The bubble itself is made of a mixture that’s more difficult to burst than your average dish soap bubble, though soap is a key ingredient. Augmented with colloids, objects can even pierce or pass through the bubble without destroying it. This membrane-like bubble display can be controlled using ultrasonic vibrations that vary its opacity and reflectance, altering the light projected onto the screen.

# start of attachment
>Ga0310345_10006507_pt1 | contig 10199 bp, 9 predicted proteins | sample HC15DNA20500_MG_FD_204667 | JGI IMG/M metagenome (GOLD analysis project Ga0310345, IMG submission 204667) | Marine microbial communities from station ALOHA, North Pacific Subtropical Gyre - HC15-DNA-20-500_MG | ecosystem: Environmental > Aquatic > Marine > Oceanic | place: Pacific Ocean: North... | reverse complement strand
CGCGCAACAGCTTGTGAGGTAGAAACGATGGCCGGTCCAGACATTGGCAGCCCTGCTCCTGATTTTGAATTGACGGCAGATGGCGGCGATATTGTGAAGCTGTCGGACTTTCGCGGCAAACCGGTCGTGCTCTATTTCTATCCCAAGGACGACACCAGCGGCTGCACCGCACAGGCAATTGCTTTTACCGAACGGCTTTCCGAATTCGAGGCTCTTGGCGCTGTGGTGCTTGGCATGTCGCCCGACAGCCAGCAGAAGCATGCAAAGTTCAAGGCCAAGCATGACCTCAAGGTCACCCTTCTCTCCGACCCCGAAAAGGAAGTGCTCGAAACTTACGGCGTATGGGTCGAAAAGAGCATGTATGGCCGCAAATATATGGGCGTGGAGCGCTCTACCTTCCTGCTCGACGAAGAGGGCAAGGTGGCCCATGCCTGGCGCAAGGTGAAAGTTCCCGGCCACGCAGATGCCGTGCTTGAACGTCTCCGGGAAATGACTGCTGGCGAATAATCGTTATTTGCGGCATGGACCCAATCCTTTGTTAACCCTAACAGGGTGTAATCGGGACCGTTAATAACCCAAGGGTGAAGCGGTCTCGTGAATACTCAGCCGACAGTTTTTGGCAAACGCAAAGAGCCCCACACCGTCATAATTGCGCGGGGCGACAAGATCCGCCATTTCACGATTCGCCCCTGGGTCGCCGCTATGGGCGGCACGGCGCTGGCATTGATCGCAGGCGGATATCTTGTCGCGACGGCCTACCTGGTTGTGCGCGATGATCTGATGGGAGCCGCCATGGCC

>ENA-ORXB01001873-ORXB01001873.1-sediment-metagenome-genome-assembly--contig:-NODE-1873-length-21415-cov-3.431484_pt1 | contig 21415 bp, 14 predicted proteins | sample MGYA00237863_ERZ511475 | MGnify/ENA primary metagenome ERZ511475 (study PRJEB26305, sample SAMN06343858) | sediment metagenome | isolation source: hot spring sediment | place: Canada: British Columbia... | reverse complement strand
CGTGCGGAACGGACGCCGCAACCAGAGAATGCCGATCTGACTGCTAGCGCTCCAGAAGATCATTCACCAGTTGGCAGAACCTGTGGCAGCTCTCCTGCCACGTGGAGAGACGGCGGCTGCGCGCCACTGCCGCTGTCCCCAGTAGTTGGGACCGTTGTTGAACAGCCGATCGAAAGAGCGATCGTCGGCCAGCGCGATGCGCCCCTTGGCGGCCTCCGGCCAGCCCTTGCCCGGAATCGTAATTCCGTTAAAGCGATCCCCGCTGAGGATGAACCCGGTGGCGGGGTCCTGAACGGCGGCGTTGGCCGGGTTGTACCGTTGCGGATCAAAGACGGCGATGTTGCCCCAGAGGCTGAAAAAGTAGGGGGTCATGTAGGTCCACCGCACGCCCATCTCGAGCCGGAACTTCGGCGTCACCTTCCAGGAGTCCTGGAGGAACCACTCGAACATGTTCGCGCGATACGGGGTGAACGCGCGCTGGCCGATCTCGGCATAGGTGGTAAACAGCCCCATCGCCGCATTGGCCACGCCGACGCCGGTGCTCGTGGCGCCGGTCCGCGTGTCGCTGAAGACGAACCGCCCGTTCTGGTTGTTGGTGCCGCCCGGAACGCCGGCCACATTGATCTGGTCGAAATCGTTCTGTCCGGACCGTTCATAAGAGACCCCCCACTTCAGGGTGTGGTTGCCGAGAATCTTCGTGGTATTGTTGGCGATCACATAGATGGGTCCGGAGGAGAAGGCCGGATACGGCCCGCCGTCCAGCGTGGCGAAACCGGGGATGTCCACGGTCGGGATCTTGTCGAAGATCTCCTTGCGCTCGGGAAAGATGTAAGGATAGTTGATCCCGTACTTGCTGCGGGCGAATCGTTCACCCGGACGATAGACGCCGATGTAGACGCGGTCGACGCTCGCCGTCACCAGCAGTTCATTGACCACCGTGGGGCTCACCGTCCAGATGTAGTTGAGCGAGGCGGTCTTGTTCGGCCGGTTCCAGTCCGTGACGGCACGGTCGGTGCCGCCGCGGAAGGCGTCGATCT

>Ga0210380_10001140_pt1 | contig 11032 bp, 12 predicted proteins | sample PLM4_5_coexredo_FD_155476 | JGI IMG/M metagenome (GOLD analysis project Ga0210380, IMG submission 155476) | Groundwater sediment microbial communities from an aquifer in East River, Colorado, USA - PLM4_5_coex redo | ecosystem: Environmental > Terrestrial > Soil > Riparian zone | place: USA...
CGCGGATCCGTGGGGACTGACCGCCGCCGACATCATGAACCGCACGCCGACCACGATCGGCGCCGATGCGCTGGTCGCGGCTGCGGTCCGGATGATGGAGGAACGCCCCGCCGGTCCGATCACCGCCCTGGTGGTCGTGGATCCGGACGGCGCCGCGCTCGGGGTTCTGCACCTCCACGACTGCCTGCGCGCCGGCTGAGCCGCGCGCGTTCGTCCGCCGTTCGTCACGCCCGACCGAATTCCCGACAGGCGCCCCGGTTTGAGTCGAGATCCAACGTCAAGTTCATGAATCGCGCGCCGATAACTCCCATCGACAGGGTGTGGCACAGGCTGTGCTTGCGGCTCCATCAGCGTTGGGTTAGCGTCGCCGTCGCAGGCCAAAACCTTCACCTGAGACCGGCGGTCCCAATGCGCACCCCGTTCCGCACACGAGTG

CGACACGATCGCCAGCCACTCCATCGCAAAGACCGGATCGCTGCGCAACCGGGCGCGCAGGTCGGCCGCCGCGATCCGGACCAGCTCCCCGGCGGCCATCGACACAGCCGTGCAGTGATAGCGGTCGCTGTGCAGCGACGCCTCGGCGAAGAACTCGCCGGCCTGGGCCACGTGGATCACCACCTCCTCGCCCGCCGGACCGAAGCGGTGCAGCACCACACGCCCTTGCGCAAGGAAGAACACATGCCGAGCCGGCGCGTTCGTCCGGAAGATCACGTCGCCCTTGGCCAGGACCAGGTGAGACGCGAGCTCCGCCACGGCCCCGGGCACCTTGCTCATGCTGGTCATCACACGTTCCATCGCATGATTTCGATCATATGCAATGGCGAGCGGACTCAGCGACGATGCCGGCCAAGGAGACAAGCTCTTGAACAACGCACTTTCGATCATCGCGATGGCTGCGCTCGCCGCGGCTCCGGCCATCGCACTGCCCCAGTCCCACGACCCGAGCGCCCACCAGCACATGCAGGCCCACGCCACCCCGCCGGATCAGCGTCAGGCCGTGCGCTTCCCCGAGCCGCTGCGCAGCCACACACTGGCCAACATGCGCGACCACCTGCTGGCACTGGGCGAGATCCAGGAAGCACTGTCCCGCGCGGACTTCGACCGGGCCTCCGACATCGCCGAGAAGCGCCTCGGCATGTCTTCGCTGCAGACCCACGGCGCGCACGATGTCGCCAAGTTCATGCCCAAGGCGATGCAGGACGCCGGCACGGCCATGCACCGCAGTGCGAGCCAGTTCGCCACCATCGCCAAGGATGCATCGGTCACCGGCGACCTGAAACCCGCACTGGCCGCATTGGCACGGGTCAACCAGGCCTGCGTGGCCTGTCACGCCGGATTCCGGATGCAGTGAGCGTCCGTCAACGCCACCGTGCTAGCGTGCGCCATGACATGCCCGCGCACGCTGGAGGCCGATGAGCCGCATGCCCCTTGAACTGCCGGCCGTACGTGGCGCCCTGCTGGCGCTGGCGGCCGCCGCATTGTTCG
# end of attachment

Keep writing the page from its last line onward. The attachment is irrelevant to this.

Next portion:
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An international team of researchers claims its display--which uses ultrasonic sound waves to change the properties of a soap-like film to display both flat and 3-D images--is the world’s thinnest transparent screen, and that using several of them together can even produce a holographic projection.
More than one of these membrane displays used in tandem can produce even more nuanced imagery, including 3-D effects and holographic projections. All this is explained in far more visual detail in the video below.
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